The Unauthorized Biography of Rosco P. Coltrane

When it's my moment in the sun, I won't forget that I am blessed, but every hero walks alone, thinking of more things to confess

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Location: Owensboro, Kentucky, United States


Monday, November 12, 2007


I got a splinter in my hand last week. Not too bad, just a small splinter in the palm of my hand. It hurt. Not a lot, but noticeable.

It made me laugh. I began to think about my mom, and how great she was at getting splinters out. Even though I would squirm and toss, she was always steady. She wielded that needle like a surgeon with a scalpel. Precise, quick, and always successful. I just got a little edge of a blade and got the splinter out. It wasn't as good as what my mom can do, but it worked.

But the thing that I couldn't get past, and still can't get past, is the fact that my mom never tried to prevent me from getting splinters. She never told me to stop playing out in the woods. I was never told not to play outside because I could get hurt. When my friend Jeremy came over, Mom never said I couldn't go outside.

And outside, there is all kinds of trouble. Much worse then splinters. When I was home about a month ago, Jeremy stopped by and we talked about all the trouble we used to get into. At one point, I looked at Jeremy and asked a very simple question.

How in the world did we survive?

He just shook his head.

We sat there for a second thinking about all the dumb things we did as kids. We thought about all those three wheeler wrecks, tree house demolitions, damming sewage ditches, firecrackers, tobacco sticks, fish hooks, and B B guns. How did I make it to this very point in which I am typing with all my fingers still intact? And for the past month, I have been wondering how in the world can little boys like Jeremy and me go through childhood generally unscathed.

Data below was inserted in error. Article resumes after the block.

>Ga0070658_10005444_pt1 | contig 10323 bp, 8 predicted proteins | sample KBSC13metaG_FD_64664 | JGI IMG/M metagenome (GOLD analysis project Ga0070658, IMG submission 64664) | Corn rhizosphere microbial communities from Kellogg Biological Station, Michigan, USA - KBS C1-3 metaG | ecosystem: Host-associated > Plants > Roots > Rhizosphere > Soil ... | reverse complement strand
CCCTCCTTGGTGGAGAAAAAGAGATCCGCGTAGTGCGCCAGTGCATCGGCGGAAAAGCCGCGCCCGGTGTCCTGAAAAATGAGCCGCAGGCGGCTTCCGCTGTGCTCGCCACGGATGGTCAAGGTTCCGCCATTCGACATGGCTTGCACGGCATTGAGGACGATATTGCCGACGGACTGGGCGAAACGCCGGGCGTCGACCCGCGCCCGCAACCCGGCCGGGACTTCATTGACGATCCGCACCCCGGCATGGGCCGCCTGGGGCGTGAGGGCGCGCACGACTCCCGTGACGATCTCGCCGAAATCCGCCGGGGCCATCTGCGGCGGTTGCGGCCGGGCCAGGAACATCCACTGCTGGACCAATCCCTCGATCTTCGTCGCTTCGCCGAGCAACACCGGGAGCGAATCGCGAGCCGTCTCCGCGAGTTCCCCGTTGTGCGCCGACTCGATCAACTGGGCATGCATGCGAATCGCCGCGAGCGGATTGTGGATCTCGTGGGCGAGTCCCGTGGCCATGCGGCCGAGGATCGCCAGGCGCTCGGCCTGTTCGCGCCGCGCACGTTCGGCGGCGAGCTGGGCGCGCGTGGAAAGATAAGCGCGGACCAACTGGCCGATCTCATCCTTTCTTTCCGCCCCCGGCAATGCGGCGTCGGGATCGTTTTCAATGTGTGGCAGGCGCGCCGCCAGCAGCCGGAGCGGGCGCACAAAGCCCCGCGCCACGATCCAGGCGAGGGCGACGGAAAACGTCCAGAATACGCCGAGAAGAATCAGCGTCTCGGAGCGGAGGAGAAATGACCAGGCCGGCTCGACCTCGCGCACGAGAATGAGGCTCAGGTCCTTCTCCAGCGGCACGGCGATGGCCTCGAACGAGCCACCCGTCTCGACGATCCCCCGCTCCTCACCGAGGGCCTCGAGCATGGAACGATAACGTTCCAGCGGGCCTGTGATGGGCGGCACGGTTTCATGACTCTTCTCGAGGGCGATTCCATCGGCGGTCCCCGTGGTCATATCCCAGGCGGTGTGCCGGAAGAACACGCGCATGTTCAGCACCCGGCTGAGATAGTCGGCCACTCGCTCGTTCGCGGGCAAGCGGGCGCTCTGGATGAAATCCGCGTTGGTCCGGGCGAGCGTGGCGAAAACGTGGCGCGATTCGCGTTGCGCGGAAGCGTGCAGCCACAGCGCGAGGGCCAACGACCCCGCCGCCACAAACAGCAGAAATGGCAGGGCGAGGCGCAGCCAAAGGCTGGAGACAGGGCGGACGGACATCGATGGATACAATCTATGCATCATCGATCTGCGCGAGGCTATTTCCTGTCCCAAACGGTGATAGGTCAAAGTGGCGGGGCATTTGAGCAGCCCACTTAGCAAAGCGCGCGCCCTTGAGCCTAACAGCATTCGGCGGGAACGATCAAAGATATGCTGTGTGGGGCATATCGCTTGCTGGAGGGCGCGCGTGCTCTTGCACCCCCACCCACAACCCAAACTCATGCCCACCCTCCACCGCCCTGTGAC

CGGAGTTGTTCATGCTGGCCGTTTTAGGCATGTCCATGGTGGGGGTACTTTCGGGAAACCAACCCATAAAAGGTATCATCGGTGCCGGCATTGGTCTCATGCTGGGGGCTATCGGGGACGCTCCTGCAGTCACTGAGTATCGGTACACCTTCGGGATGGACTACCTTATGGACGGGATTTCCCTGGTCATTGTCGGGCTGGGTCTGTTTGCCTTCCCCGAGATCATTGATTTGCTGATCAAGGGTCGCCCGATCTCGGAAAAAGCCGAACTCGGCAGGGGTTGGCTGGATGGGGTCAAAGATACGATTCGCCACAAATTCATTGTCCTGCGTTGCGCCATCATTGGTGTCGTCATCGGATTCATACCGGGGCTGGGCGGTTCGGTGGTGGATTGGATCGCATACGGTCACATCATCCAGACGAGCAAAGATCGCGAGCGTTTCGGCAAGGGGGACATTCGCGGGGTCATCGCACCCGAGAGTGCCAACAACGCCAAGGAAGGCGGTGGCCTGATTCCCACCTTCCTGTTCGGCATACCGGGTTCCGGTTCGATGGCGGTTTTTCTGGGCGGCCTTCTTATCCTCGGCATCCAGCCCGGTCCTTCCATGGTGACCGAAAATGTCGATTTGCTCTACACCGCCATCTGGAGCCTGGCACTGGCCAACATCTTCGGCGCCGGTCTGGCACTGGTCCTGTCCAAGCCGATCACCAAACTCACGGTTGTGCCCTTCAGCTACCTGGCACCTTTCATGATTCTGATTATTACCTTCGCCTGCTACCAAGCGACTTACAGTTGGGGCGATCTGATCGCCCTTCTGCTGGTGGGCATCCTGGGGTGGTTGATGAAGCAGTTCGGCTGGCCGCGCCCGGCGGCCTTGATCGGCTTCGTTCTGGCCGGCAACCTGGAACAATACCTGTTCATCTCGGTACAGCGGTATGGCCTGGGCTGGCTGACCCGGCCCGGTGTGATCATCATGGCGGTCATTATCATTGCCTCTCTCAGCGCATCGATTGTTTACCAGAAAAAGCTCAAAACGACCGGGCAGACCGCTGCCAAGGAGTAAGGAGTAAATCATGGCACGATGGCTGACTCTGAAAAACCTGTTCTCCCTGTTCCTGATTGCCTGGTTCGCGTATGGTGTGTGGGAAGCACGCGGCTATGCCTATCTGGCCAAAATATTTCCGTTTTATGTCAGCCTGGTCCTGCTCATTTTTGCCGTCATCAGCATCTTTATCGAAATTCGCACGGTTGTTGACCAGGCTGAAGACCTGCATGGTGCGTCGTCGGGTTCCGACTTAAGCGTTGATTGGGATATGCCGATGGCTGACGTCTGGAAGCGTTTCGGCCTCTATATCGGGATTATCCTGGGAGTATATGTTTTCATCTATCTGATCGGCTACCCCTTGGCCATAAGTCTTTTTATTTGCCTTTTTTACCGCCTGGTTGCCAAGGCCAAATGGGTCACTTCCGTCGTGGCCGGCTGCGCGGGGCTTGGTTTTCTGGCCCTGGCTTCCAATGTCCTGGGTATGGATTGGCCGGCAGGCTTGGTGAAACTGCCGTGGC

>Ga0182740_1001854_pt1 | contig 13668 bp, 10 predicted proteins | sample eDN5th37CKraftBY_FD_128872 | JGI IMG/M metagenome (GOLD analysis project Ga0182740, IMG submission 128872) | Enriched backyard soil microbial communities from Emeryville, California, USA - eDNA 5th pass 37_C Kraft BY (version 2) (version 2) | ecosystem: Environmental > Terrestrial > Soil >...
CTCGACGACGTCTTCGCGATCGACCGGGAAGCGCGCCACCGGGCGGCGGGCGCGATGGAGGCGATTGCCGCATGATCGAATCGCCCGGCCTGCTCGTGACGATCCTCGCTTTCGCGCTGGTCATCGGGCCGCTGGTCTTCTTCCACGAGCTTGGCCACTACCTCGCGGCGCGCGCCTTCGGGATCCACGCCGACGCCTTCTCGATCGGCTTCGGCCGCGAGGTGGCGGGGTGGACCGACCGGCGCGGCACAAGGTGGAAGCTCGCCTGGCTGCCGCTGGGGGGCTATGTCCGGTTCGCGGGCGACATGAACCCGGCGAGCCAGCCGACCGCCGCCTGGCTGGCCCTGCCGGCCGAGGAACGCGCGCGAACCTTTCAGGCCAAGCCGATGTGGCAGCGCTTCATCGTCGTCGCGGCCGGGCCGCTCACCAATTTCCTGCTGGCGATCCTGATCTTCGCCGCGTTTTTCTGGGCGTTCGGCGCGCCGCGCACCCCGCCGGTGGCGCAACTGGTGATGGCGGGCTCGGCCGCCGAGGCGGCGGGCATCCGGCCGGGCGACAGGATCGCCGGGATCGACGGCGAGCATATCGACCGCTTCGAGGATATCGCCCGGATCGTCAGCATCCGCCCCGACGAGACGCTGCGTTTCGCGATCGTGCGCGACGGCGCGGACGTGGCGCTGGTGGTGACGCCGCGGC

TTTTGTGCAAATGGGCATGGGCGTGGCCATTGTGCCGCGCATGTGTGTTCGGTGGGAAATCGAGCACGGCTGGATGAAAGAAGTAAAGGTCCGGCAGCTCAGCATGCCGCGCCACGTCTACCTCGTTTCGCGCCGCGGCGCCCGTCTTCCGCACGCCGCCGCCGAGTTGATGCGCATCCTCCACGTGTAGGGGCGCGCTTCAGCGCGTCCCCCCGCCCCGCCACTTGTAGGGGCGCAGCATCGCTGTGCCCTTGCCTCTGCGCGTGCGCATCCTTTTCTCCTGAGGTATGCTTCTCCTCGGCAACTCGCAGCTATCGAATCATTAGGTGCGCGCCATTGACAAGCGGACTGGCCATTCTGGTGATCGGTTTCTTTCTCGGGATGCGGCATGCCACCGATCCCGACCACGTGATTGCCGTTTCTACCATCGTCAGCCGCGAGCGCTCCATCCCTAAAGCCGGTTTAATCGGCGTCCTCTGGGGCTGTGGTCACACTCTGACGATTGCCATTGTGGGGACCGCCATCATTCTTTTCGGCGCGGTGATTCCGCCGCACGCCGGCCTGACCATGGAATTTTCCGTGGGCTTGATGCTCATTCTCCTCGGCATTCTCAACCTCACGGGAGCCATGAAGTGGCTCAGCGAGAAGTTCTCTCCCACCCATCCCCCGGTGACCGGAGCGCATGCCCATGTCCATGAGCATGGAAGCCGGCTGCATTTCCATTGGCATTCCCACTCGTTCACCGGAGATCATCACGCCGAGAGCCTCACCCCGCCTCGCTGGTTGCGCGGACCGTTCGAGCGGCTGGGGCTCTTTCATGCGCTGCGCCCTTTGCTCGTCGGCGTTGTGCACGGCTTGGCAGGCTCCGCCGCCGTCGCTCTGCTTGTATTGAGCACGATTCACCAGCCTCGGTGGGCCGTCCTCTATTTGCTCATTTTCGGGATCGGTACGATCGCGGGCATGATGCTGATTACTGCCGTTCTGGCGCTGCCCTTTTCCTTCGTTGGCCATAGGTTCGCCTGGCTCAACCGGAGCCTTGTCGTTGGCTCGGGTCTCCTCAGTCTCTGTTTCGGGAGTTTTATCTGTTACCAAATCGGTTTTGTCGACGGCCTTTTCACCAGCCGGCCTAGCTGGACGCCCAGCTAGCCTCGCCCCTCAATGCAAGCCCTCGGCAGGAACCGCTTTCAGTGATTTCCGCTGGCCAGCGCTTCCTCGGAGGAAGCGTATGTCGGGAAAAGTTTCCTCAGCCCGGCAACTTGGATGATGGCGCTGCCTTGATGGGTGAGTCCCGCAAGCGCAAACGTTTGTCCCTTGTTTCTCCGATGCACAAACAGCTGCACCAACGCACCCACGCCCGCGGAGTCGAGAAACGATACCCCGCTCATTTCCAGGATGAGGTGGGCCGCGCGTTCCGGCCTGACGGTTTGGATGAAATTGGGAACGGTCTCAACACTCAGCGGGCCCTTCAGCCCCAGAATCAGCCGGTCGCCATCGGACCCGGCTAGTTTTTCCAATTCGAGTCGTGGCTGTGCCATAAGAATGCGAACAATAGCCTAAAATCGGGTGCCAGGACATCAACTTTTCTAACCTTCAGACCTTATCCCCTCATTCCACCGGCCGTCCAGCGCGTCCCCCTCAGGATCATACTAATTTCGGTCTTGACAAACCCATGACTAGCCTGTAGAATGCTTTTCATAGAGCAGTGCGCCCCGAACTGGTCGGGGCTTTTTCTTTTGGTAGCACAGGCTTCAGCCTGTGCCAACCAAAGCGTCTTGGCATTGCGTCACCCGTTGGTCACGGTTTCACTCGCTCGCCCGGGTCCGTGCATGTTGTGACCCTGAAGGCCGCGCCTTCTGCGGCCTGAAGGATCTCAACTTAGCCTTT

And I didn't realize the answer until I got that splinter. And I realized how my mom always got those splinters out of my hand. She never tried to prevent splinters. She just fixed it, made it all better. And now, I realize how big of a deal that was. How she loved me enough to make my own mistakes, do my own things, and get my own splinters. And I wonder how hard that must have been for her. I can't even imagine. I can't imagine how much faith it took for her to know that I was going to mess up and hurt myself, and that she would have to make it all better. It's staggering.

And I don't really know what to say.


Thanks Mom, for all those splinters removed and love that let me roam.


So I was at a nursing home today. And I had to get into an Alzheimer's unit. I asked the guy what the password was and he told me it was 2007.

I never thought a password could be so sad.